PROCESS by Sampha

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Genre: Alternative R&B

Favorite Tracks: “Plastic 100°C,” “Blood on Me,” “What Shouldn’t I Be?”

PROCESS is a gorgeous and well curated debut that arrives a few years too late to fit into a subgenre whose originality, relevance, and innovation are quickly diminishing.

 

One of the most impressive aspects of PROCESS is its sonic palette. The album predominately features piano, drums, synths, strings, and vocal samples characteristic of Sampha’s peer SOHN. Though the album always sounds full and well developed, it never sounds excessive, exaggerated, or overwhelming. Upon first listen it is easy to understand how Sampha waited four years to release his first full length, as the album is expertly produced like a minimal art gallery whose walls remain mostly blank, but still feel full of life.

The only exception to the impeccable instrumentation and production is the track “Timmy’s Prayer,” which commences with an irritating synth that sounds like a mixture of a bagpipe and a 1970s Moog. As the track develops, it reaches a shuffling climax that sounds like a lackluster attempt to emulate a Haim song that would have been cutting edge in 2013.

 

As a whole, the album plays like it should have been released four years ago, when emotional electronic singer/songwriters dominated a blogosphere that now seems to welcome Atlanta trap more than stylish R&B. Sampha’s solo career simply does not compare to his features, in which his sophisticated London drawal perfectly transports the listener to a wistful rainy day in the city. Though his feature on ENDLESS was brief, his appearance on “Alabama” was the most genuinely emotive Sampha has sounded to date, especially in comparison with his solo work.

 

Sampha’s obvious Achilles’ heel is his tendency to sound disingenuous in his performances. Though all of Sampha’s songs feature outwardly poignant and insightful lyrics, his delivery as a singer rarely compares to his songwriting, which frequently makes his tracks feel unimpassioned in their intent. Sampha has a tendency to sing more like Sam Smith than his more obvious peer, James Blake, whose stunning vocal performances carry as much weight as his lyrics. Even at his lyrical finest, Sampha plays like coffee shop Muzak at its most aesthetically pleasing.

 

Sampha’s stalest moment comes on the album’s single “(No One Knows Me) Like the Piano.” The outwardly gorgeous but inwardly soulless track sounds like it was written to guarantee female attention instead of being a heartfelt ode to Sampha’s love of music. The track is arguably the album’s most disappointing moment, as Sampha’s unique love letter to the piano on which he learned to play music could be his most interesting perspective as a songwriter to date instead of the peak of PROCESS’s phony heartening.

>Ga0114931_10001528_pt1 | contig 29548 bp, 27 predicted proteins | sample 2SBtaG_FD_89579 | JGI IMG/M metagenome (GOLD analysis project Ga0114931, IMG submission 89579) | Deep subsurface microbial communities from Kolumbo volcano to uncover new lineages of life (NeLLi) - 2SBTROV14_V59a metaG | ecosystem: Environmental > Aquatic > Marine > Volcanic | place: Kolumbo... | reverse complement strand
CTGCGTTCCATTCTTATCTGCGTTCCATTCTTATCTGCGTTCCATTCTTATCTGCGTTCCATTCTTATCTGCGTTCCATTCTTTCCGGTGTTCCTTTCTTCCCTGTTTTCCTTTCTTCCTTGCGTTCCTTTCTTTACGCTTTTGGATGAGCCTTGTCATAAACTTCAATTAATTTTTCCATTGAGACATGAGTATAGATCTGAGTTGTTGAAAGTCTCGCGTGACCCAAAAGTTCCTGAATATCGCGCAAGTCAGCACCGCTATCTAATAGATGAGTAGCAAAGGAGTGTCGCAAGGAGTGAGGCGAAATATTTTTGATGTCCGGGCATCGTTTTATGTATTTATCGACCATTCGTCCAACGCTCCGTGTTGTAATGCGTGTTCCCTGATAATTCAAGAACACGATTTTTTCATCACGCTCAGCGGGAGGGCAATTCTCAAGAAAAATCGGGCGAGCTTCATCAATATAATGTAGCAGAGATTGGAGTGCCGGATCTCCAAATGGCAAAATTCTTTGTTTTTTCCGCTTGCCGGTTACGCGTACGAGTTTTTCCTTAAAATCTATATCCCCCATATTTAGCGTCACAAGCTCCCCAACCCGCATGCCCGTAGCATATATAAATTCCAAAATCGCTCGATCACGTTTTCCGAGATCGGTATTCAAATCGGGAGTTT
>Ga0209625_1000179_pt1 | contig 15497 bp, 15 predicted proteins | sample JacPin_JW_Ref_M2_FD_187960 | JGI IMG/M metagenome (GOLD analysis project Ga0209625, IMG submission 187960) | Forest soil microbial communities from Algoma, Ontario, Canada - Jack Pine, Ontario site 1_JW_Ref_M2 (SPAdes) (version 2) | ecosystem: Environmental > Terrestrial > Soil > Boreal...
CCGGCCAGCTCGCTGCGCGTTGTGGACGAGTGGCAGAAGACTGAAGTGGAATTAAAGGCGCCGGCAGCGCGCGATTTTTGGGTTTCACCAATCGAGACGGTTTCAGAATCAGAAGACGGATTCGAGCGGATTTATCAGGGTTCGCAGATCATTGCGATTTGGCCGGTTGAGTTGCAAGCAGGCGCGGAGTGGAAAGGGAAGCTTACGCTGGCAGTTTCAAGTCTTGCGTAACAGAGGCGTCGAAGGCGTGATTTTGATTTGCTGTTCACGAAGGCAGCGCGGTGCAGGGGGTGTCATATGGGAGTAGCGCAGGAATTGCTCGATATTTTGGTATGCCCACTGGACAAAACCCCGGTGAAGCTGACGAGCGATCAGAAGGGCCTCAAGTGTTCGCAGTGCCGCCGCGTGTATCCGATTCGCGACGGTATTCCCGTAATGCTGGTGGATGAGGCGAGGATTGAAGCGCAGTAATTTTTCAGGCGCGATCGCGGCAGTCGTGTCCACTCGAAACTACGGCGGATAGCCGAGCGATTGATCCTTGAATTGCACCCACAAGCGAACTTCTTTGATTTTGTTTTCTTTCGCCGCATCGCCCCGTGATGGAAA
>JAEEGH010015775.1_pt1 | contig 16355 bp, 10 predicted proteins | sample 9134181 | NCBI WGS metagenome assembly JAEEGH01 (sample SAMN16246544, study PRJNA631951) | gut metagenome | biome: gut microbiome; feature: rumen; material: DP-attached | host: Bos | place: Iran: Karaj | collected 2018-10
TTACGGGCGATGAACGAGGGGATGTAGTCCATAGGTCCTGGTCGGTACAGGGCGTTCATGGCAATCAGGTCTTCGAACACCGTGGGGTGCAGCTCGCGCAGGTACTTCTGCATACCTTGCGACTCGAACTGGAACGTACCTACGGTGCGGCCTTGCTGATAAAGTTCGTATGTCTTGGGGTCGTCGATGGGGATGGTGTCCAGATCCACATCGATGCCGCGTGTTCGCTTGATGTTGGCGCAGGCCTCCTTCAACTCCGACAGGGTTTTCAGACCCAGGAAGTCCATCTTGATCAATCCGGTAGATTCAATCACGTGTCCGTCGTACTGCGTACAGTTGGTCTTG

The soullessness of PROCESS comes mainly from its lack of lyrical depth. Upon multiple listens, there appear to be few genuine or touching lyrics throughout the album. Overall, Sampha is more lyrically comparable to an Ed Sheeran-type than the indie R&B powerhouse that he is lauded as. Sadly, even with the pristine sonic sheen that coats PROCESS, there is a lack of lyrical purity that keeps PROCESS from feeling notable or complete.

 

Though Sampha’s debut is technically beautiful throughout the vast majority of its 40 minute length, it lacks a genuine depth. PROCESS’s delicacy often feels transparent at its core, and despite the sensitive character he portrays, Sampha often feels like a songwriter who is trying to woo women instead of tell the stories he has been waiting his entire life to share with his listeners.

Sampha’s musical peers not only feel more genuine than him, but are also undeniably more progressive, as the vast majority of them had released full lengths three or four years before Sampha released PROCESS, an album that brings almost nothing new to an already cluttered table.

While PROCESS is aesthetically flawless and perfectly manicured, it is untimely and lacks the intention and emotional depth that could have justified relevance despite its place in an oversaturated fad. Though Sampha certainly has potential for improvement, it will require an uncharacteristically timely and heartfelt sophomore album for Sampha to earn a reputation as one of indie-R&B’s standout songwriters.

Verdict: Recommend

 

Ted Davis

Ted Davis is a culture writer and musician. He works in Los Angeles, San Francisco, and Washington DC.

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